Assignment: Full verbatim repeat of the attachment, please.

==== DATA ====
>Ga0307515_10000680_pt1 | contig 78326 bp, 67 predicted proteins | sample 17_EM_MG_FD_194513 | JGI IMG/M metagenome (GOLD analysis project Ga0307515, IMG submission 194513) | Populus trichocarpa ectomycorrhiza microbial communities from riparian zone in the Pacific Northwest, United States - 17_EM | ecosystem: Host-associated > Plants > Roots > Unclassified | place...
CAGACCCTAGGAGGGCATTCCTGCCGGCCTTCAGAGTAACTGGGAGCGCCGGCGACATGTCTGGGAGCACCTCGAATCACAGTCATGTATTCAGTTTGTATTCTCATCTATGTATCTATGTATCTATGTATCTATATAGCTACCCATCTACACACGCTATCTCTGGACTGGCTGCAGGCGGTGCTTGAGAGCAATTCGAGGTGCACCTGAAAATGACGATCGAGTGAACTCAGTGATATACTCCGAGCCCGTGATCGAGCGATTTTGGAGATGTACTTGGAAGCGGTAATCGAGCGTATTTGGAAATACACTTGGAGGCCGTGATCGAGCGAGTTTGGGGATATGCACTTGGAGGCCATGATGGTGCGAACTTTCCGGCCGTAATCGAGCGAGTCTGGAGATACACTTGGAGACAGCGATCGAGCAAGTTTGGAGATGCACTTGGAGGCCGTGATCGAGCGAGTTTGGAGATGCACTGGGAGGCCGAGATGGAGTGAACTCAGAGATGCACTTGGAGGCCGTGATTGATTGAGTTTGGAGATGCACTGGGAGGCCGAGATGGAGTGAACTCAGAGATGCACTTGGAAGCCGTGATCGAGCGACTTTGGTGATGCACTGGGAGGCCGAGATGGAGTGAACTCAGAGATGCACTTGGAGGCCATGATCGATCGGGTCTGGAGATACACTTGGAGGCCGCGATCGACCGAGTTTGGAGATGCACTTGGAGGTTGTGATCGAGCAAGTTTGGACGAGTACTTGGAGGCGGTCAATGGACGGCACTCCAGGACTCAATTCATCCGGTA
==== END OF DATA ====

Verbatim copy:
>Ga0307515_10000680_pt1 | contig 78326 bp, 67 predicted proteins | sample 17_EM_MG_FD_194513 | JGI IMG/M metagenome (GOLD analysis project Ga0307515, IMG submission 194513) | Populus trichocarpa ectomycorrhiza microbial communities from riparian zone in the Pacific Northwest, United States - 17_EM | ecosystem: Host-associated > Plants > Roots > Unclassified | place...
CAGACCCTAGGAGGGCATTCCTGCCGGCCTTCAGAGTAACTGGGAGCGCCGGCGACATGTCTGGGAGCACCTCGAATCACAGTCATGTATTCAGTTTGTATTCTCATCTATGTATCTATGTATCTATGTATCTATATAGCTACCCATCTACACACGCTATCTCTGGACTGGCTGCAGGCGGTGCTTGAGAGCAATTCGAGGTGCACCTGAAAATGACGATCGAGTGAACTCAGTGATATACTCCGAGCCCGTGATCGAGCGATTTTGGAGATGTACTTGGAAGCGGTAATCGAGCGTATTTGGAAATACACTTGGAGGCCGTGATCGAGCGAGTTTGGGGATATGCACTTGGAGGCCATGATGGTGCGAACTTTCCGGCCGTAATCGAGCGAGTCTGGAGATACACTTGGAGACAGCGATCGAGCAAGTTTGGAGATGCACTTGGAGGCCGTGATCGAGCGAGTTTGGAGATGCACTGGGAGGCCGAGATGGAGTGAACTCAGAGATGCACTTGGAGGCCGTGATTGATTGAGTTTGGAGATGCACTGGGAGGCCGAGATGGAGTGAACTCAGAGATGCACTTGGAAGCCGTGATCGAGCGACTTTGGTGATGCACTGGGAGGCCGAGATGGAGTGAACTCAGAGATGCACTTGGAGGCCATGATCGATCGGGTCTGGAGATACACTTGGAGGCCGCGATCGACCGAGTTTGGAGATGCACTTGGAGGTTGTGATCGAGCAAGTTTGGACGAGTACTTGGAGGCGGTCAATGGACGGCACTCCAGGACTCAATTCATCCGGTA